The end of winter signals a lot of things: snow and ice melt away, the days get longer, flowers and green things start to bloom, the sun finally comes out for days at a time, and temperatures start to warm up. It’s a time to shed the heavy clothes, claustrophobic feelings, and cloudy pre-spring months and leave them behind.
That often leads to spring cleaning, an annual purge of unnecessary belongings, and giving your home a good deep cleaning before the summer months arrive. You don’t have to wait for April to get started, though. This quick guide will explain spring cleaning’s origins, why it’s important, and how to get a jumpstart on doing it.
Why People Spring Clean Their Homes
People started giving their homes thorough cleanings every spring for pretty good reasons. Homes 200 years ago were lit by oil-filled lamps warmed by burning coal or wood, none of which are clean-burning substances. The result was a film of dark soot and ash that coated ceilings, walls, shelves, furniture, window sills, and personal belongings. The grime needed to be cleaned away, a process which was done when the weather warmed in the spring and the windows could be left open to air out and dry the home.
We may not all have oil lanterns or wood fireplaces in our homes adding a layer of soot, and those that do have fireplaces likely have flues that pull soot and ash up and out through their chimneys. Being cooped up all winter accumulates more dust, germs, and dirt than the other months of the year, though. A thorough deep cleaning as the weather warms and we start spending less time indoors can help get us prepared and in the mood for the upcoming summer months.
How to Dig into Spring Cleaning
The important thing to remember is that spring cleaning is a process and you don’t have to do your whole home in one day. Take your time with it and try to enjoy the process! Here are some easy-to-follow steps to get you started.
- Put things back where they go. If your home has accumulated some clutter over the winter, the first step is to take the piles and randomly placed items back to where they belong. Clothes go back in the closet, dinnerware and cups in the kitchen, shoes in the coat closet, and so on, until all items are in their rightful places. You’re not cleaning during this step, merely organizing.
- Thin out what you own, one room at a time. Now that everything is where it belongs, it’s time to sort what you have and figure out what you don’t need. Holidays, birthdays, shopping trips, vacations, and other assorted gifts and purchases accumulate quickly, often overwhelming your closets, drawers, and shelves. Grab a couple of boxes — one for donations and one for trash — then start in one room and sort your belongings. Part with duplicates, items you were gifted but do not want or need, and anything you no longer like, haven’t worn in more than a year, or have no intention of using in the future. You’ll know when you see it if it’s something you want to keep, so trust your instincts. Gently used items can be donated to give them a second life with someone else who needs them.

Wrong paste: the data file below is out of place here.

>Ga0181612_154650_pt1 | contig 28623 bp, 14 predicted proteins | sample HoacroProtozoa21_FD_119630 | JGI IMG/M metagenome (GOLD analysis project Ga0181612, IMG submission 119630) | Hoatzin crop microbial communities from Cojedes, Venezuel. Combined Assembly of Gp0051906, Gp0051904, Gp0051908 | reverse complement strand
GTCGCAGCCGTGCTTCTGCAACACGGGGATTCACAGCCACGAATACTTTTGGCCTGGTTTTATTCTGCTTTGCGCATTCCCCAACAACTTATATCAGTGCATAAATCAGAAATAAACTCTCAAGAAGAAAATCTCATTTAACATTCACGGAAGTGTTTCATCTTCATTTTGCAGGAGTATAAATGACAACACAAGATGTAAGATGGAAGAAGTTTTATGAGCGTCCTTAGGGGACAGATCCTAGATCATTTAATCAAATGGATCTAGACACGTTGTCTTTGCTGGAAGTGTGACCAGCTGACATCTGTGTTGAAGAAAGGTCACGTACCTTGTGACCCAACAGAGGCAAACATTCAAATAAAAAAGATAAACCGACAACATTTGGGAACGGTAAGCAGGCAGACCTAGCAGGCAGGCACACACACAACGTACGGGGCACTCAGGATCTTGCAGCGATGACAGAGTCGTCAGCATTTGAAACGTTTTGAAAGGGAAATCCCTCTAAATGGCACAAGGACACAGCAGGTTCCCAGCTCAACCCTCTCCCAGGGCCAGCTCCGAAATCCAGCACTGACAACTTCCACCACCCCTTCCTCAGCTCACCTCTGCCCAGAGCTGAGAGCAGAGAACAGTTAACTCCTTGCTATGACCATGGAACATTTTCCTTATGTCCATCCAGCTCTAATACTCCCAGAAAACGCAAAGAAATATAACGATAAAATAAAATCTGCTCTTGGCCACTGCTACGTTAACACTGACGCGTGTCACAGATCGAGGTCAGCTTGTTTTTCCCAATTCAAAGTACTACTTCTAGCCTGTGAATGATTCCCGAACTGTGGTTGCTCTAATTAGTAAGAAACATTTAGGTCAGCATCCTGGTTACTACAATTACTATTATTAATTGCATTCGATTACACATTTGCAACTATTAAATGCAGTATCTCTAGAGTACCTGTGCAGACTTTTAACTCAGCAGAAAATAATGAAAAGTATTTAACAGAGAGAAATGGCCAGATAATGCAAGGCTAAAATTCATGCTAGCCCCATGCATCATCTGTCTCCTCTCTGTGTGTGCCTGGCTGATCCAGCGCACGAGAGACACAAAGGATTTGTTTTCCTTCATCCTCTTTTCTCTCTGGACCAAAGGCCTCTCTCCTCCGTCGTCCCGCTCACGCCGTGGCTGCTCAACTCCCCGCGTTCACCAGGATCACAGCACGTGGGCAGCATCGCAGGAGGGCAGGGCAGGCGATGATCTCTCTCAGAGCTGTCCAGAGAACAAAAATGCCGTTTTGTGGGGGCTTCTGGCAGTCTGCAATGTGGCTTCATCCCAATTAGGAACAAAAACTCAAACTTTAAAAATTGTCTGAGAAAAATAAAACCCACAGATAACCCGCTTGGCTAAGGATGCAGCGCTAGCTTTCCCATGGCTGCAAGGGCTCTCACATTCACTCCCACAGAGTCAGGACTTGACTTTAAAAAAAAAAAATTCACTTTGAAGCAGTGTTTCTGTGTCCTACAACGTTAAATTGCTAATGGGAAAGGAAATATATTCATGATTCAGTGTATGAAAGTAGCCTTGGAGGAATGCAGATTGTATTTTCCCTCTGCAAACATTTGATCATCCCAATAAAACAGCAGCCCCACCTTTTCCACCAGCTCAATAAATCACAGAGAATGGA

- Clean your space. This is easiest to do if you combine it with step two. Once you’ve sorted your belongings in one room, clean it! Dust shelves, furniture, window sills, and baseboards. Refold your clothes in your drawers and rehang those in your closet (they’re out from being sorted anyway!), group like items together in baskets or baskets, and organize shoes side-by-side in pairs. Vacuum your carpets or sweep your hardwoods. Clean windows, mirrors, and other glass surfaces. Clean your sheets and make your bed. Put books and other knickknacks back on shelves. Hang jewelry and other accessories (an over-the-door hanger on the back of a closet or bedroom door works great for this).
Bonus tip: Make sure the whole room is done before moving on to the next. This will help you know where you left off should your spring cleaning take more than a day.
- Disinfect bathrooms and kitchens. These two rooms will likely require the most elbow grease because they collect the most dirt, grime, and bacteria. For bathrooms, scrub toilets, sinks, bathtubs and showers with a quality, bacteria-killing cleaner. Wipe down glass and windows with window cleaner, wash towels and washcloths, and switch out loofahs and toothbrushes. As with the rest of your belongings, thin out what you own. Toss expired products like old makeup and dried out cosmetics. Take expired and leftover unused medications to an appropriate disposal site; recycle what packaging you can. Remember, you’re cleaning and organizing, but also giving yourself a fresh start: Use up or toss anything you no longer want or need.
Kitchens get similar treatment. Sort your dinnerware, pots and pans, souvenir cups, baking gear, and anything else that’s accumulated in your cupboards, putting whatever you’re not keeping in the donate or trash boxes. Group like things together when putting them back in the cupboards. Disinfect sinks and countertops with a quality cleaner. Run the clean cycle on your dishwasher if you have one. Clean out your fridge and freezer, taking everything out and wiping down your shelves and drawers with disinfecting cleaner. Let the inside dry before replacing food items. In the meantime, sort your refrigerated and frozen food and drinks, removing anything that has expired. Recycle what you can.
A Clean and Organized Home Is a Happy Home
The nice thing about deep cleaning is that it doesn’t have to be reserved for the start of spring. You can do this same process every few months or as often as you’d like! Deep cleaning your home will go a long way toward welcoming the spring and summer months, though, and doing it regularly will keep you organized all year long.